Entries by Scott Sanders

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Three Tools to Make Your Discounts Count

We were meeting in our wood-paneled boardroom. I was part of a broker team hosting business planning sessions between a major Northeastern supermarket and a few dozen of our CPG manufacturer clients. During one session, a large beverage manufacturer suddenly announced that they were going to drastically cut the depth and breadth of their discounts. […]

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New Research: How Consumer Attitudes Have Changed Toward the Amazon-ified Whole Foods

Source: https://www.flickr.com/photos/southbeachcars/36475628760 On June 15, 2017, my phone showed a news alert that Amazon had agreed to buy Whole Foods. I was not anticipating this and it inspired my imagination, as it did for millions of others who took to social media to talk about it. Jeff Bezos: “Alexa, buy me something from Whole Foods.” […]

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What Amazon means for Whole Foods’ core values (and how it’s connected to the Washington Post)

I believe Amazon will re-focus on Whole Foods’ core values, making noticeable changes in its product assortment to win back true believers who have become alienated. At the same time, they will look closely at the offerings geared toward consumers looking for a more general grocery offering. Can they offer delicious food while respecting the company’s core values, at reasonable prices?  And without a doubt, Amazon will reinvent the supply chain — more on that soon — and Whole Foods’ IRMA system, the back-end technology that is universally despised, not unlike the back-end systems at most supermarkets.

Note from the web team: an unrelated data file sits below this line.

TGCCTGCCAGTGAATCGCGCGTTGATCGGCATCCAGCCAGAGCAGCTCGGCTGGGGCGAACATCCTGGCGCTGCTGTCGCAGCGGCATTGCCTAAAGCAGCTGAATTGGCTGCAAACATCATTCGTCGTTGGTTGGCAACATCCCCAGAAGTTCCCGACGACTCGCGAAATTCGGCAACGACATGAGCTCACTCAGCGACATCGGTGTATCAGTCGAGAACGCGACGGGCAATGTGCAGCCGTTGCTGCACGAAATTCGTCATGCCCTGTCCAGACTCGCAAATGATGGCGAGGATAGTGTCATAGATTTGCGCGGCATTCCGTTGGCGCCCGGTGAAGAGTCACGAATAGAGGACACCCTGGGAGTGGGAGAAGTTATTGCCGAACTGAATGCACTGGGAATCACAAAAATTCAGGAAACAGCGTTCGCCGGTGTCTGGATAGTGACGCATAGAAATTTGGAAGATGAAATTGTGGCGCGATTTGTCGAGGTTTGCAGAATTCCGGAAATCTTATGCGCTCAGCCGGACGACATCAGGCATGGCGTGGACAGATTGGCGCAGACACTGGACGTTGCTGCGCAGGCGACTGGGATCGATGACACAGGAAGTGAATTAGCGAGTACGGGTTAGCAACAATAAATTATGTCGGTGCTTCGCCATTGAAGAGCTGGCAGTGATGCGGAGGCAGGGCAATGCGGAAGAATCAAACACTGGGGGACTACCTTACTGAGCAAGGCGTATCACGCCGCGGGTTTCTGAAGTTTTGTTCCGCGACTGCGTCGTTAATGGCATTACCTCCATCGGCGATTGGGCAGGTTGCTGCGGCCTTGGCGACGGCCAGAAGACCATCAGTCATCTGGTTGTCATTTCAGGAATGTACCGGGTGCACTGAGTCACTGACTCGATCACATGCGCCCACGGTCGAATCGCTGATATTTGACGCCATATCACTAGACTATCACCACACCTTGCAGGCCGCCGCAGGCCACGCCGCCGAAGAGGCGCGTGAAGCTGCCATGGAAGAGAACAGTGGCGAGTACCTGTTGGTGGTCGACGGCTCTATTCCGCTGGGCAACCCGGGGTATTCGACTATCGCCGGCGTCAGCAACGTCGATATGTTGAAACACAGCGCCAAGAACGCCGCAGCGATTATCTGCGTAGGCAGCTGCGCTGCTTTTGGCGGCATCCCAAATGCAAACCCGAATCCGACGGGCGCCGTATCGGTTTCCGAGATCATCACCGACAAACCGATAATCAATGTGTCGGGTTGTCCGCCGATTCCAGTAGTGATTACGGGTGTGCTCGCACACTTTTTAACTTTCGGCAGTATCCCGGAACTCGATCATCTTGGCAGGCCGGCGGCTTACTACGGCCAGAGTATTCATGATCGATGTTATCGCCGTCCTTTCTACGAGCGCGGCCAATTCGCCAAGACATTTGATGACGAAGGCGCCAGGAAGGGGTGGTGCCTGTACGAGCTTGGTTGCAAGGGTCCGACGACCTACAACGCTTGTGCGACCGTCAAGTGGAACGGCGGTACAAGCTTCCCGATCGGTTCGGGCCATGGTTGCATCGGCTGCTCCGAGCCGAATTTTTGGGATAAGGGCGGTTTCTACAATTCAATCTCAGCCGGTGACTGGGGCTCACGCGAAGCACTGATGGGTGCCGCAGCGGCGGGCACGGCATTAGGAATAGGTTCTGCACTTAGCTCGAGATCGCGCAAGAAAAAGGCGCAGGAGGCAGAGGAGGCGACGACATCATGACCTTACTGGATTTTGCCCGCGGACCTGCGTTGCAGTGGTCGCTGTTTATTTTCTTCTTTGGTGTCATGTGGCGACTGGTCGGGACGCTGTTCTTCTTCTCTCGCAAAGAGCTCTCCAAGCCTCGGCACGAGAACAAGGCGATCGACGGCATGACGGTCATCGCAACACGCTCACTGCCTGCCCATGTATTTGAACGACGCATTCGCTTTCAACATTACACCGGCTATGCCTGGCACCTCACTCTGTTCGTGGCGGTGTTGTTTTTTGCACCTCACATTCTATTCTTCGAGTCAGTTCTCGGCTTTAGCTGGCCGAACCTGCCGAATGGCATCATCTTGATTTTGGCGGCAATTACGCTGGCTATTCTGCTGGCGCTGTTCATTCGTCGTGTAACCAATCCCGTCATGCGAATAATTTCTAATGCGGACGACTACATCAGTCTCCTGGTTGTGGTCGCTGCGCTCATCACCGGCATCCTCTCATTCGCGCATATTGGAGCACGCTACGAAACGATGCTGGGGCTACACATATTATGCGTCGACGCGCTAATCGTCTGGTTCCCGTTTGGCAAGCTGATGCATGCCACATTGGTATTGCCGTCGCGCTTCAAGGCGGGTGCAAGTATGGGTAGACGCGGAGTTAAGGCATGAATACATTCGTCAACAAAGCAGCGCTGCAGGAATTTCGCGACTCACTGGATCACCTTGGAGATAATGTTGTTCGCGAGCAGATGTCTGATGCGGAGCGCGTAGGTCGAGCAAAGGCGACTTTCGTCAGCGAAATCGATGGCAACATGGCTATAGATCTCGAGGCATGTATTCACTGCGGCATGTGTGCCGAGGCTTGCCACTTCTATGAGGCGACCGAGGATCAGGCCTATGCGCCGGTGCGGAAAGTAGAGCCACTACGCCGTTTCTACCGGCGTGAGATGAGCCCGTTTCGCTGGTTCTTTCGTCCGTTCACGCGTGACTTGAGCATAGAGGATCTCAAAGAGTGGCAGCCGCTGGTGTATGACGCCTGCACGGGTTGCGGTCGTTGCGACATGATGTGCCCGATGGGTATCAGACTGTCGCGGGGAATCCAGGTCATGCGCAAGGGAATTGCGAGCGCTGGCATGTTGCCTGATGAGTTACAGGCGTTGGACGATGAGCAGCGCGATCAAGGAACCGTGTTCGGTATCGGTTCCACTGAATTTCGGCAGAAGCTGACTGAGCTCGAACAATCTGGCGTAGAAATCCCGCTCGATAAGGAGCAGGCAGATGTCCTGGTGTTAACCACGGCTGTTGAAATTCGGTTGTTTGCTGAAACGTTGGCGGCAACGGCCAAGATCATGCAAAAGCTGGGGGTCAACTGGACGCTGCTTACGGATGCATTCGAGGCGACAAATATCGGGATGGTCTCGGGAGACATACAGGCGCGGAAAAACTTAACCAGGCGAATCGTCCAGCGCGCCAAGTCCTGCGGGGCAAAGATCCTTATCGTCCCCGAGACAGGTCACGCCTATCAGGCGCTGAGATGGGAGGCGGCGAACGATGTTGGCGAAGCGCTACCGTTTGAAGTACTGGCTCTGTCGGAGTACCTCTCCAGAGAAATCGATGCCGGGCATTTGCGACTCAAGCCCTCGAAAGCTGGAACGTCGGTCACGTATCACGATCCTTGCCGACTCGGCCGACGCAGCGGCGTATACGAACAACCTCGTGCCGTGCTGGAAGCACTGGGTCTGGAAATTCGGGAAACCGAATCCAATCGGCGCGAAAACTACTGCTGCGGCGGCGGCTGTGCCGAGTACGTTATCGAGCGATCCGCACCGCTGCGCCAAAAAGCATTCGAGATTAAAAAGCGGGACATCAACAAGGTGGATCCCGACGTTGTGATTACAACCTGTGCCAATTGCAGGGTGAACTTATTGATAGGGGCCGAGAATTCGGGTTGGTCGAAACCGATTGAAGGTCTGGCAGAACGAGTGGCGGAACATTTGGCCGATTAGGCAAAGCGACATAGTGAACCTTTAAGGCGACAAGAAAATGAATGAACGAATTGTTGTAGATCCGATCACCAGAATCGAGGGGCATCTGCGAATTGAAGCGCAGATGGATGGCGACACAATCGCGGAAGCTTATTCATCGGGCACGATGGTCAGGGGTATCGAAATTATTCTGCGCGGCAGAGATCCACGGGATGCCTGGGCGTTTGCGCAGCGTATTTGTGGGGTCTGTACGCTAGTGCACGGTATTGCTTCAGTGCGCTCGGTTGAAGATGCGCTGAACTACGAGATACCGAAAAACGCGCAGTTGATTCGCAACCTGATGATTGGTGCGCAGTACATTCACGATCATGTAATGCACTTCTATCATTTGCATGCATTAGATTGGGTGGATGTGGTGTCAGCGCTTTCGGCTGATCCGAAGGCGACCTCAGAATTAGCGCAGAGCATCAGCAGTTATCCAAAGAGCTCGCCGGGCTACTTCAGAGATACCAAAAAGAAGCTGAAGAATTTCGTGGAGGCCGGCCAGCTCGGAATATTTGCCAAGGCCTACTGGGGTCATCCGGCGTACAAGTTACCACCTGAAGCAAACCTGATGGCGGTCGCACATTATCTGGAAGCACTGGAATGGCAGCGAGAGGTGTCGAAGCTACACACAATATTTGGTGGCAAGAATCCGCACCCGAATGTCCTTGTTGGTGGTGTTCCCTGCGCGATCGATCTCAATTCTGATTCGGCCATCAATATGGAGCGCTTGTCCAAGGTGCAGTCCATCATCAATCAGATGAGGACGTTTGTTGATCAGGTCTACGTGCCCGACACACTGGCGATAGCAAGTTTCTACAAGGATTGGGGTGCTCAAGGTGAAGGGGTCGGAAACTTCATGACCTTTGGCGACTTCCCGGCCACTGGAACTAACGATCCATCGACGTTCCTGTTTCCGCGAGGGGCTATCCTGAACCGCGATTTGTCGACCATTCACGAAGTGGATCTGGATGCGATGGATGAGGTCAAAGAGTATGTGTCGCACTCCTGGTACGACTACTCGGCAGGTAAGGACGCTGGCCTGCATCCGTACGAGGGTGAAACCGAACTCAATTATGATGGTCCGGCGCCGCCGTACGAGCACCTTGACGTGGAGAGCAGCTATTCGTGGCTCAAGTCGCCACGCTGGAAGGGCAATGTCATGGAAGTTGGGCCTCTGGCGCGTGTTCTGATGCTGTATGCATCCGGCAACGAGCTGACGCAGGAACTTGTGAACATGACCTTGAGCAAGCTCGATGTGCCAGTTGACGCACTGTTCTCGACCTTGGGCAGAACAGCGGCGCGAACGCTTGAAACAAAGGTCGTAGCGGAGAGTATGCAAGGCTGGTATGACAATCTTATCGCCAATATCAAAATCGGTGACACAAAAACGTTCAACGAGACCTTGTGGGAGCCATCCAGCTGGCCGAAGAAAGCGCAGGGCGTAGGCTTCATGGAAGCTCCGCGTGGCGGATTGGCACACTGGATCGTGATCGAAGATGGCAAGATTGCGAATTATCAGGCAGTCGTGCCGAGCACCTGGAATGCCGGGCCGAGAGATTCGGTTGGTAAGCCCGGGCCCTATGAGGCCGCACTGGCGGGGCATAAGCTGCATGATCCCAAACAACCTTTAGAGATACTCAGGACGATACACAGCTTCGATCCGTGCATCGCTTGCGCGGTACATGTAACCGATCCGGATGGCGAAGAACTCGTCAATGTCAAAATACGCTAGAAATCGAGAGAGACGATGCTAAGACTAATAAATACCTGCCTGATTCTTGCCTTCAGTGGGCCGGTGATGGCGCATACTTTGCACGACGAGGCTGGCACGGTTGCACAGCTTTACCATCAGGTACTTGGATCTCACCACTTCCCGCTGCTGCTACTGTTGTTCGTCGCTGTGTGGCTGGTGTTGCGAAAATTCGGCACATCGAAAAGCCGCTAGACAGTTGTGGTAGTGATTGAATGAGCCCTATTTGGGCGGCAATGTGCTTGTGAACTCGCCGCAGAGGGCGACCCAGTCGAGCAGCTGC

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The secret information inside UPC barcodes

Scanners read the width of the bars and the gaps between the bars in a UPC to convert them into a number that represents the product.

I’ll describe the UPC-A version of the barcode, which is used in the United States for most retail products. Other types of barcodes exist for some product categories, like books, and in countries outside the United States.

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The Numbers Behind the Mustard Wars

Ketchup wars! Mustard wars! It’s a Condiment Armageddon! And it’s also an analytical opportunity.

This spring, Heinz relaunched its mustard with a new, improved formulation to compete head-to-head with French’s, the category leader. Answering this shot across the bow, French’s launched a new ketchup, challenging Heinz’s leadership.  At least two publications have called this situation a “war” — presumably between a pair of rival condiment nations.

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How much does it cost to get a preferred space on a shelf?

How much does it cost to get a preferred space on a shelf?  Somewhere between $0 and $3.5 million per item.  Usually closer to $0.

Surprised?  I hear it from people outside the industry all the time — they are convinced that evil manufacturers are paying supermarkets to have their items placed at exactly the right position on shelves.